Today, Leafly, a leading online cannabis information resource and marketplace, released a first-of-its-kind report detailing the unintended, damaging consequences that occur when local municipalities elect to “opt-out” of legal, regulated cannabis sales. Developed in partnership with Whitney Economics, the report reveals the adverse consequences of opting out and explores why local regulation, not local prohibition, is the right way to handle cannabis.
“Access and taxes, those are the keys to customer migration to the legal market”
Some states’ cannabis legalization laws allow local municipalities to establish specific regulations within cities and counties. According to the report, instead of regulating legal sales in ways appropriate for their community, it is increasingly common for local leaders to opt-out of local regulation, effectively creating an economic protection zone for illegal street sellers to continue business. This revival of prohibition at the local level exists even in communities that overwhelmingly voted in favor of legal cannabis at the statewide level.
“This report demonstrates that legal, regulated cannabis stores put illicit marijuana dealers out of business,” said Bruce Barcott, the report’s lead author and Leafly’s Senior Editor. “Fears surrounding local cannabis stores may prompt elected officials to prohibit cannabis companies in their towns. But adults in every community already purchase and enjoy cannabis, legal or not. The cities and counties that skip out on cannabis are essentially voting to keep their local illegal marijuana markets in business.”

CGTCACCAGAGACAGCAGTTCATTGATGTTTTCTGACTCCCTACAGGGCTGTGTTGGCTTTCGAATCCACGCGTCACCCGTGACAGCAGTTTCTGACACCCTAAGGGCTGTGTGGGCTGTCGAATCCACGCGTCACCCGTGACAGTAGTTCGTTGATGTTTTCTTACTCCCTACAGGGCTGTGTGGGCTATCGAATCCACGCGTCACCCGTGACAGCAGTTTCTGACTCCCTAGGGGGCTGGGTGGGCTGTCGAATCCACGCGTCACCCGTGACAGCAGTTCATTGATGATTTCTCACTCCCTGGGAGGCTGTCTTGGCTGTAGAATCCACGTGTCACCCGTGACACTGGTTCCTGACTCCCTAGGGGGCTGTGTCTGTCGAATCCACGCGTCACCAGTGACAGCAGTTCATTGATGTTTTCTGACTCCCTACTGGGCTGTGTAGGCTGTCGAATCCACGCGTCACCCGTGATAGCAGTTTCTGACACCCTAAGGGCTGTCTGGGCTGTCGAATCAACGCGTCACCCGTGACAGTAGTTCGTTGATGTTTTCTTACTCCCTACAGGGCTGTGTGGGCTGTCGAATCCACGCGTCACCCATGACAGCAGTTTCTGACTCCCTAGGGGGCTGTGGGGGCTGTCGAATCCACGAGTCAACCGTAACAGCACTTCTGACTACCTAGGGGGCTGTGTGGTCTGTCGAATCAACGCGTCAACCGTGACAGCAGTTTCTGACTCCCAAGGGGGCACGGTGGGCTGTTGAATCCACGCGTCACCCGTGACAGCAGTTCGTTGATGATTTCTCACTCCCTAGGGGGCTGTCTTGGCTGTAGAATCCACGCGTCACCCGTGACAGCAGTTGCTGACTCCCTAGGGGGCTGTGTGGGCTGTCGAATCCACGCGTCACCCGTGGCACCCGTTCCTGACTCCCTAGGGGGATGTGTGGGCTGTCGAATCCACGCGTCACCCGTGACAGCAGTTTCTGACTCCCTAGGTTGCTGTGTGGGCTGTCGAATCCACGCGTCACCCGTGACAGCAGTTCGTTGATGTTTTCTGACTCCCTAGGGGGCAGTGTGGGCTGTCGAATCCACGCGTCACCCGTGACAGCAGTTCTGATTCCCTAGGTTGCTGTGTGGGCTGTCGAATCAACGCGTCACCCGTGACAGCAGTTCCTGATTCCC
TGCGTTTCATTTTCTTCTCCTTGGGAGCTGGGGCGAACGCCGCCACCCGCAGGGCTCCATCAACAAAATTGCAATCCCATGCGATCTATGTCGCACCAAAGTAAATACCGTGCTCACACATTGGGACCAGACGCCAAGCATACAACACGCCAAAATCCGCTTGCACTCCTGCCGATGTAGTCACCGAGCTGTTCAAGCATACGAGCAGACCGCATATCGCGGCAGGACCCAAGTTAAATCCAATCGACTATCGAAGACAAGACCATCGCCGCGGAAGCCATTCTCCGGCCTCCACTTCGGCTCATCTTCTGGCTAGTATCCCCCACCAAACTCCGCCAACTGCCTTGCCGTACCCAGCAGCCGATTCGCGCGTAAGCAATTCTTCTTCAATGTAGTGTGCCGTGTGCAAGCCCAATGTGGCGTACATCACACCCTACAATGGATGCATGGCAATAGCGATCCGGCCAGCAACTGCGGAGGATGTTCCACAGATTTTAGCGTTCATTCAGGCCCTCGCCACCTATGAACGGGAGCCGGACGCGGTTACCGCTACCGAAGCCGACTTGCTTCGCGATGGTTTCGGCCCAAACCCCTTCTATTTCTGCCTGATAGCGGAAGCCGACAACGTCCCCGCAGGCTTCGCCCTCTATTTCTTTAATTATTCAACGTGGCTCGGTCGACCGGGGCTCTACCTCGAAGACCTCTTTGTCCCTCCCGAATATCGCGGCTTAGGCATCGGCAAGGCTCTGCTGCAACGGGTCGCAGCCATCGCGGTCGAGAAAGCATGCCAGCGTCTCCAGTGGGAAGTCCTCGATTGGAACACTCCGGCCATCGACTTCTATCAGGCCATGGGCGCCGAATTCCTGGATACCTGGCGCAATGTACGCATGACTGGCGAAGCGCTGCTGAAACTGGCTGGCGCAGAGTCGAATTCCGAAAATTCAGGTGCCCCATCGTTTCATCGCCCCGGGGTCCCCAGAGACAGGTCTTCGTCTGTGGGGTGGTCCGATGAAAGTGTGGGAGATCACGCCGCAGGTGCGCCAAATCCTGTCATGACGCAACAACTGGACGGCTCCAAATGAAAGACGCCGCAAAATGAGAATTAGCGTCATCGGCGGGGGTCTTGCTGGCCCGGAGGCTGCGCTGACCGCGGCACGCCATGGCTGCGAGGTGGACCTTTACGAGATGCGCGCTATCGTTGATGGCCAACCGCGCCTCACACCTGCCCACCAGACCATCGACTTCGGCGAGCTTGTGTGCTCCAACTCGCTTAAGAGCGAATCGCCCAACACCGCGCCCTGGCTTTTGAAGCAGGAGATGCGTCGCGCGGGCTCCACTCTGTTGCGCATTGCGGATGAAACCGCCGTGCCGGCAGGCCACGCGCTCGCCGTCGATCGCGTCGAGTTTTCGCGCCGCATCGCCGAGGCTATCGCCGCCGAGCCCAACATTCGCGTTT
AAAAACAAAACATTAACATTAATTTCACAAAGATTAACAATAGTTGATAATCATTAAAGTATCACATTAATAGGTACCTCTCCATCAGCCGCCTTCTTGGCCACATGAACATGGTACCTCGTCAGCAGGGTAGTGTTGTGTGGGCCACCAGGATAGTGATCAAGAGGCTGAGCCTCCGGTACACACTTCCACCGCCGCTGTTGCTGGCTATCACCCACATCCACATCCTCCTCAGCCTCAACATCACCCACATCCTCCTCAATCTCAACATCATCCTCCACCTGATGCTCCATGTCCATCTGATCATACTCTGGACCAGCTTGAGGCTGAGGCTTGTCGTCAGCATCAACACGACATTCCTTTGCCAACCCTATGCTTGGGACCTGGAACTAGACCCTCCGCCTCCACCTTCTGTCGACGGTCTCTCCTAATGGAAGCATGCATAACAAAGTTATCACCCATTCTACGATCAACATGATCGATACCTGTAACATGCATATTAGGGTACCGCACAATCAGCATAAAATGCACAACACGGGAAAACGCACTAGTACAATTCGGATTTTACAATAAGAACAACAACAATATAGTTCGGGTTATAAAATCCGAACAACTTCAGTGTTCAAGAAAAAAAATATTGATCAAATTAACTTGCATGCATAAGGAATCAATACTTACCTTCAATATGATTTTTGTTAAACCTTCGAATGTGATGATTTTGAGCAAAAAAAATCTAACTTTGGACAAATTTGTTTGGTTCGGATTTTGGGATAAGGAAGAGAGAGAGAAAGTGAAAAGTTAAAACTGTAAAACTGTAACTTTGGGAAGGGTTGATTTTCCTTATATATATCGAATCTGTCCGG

“Access and taxes, those are the keys to customer migration to the legal market,” said co-author Beau Whitney, founder of Whitney Economics. “And right now we’re seeing illegal cannabis sales propped up by opt-out cities and counties.”
In addition to unintentionally supporting their town’s illegal marijuana dealers, the report found that when local leaders opt out, they also:
- Indirectly encourage adult consumers to purchase illegal products
- Put public health at risk by allowing the circulation of untested products
- Sustain illegal sales to local teens
- Turn away local jobs and tax revenue
- Continue fighting a losing War on Drugs
According to the report, California’s illegal street sellers still satisfy more than 50 percent of the state’s adult consumer marijuana demand, despite the legal market opening up four years ago. It’s no coincidence that 62 percent of the state’s municipalities have opted out of regulated retail sales.
This trend is also taking place in new markets that are opting out before sales begin. In New Jersey, where adult-use cannabis began earlier this year, 71 percent of local municipalities have opted out of legal sales. That has left the state’s adult consumers with few legal options. With only one store for every 358,000 residents, illegal street sellers still command more than 80 percent of the marijuana market.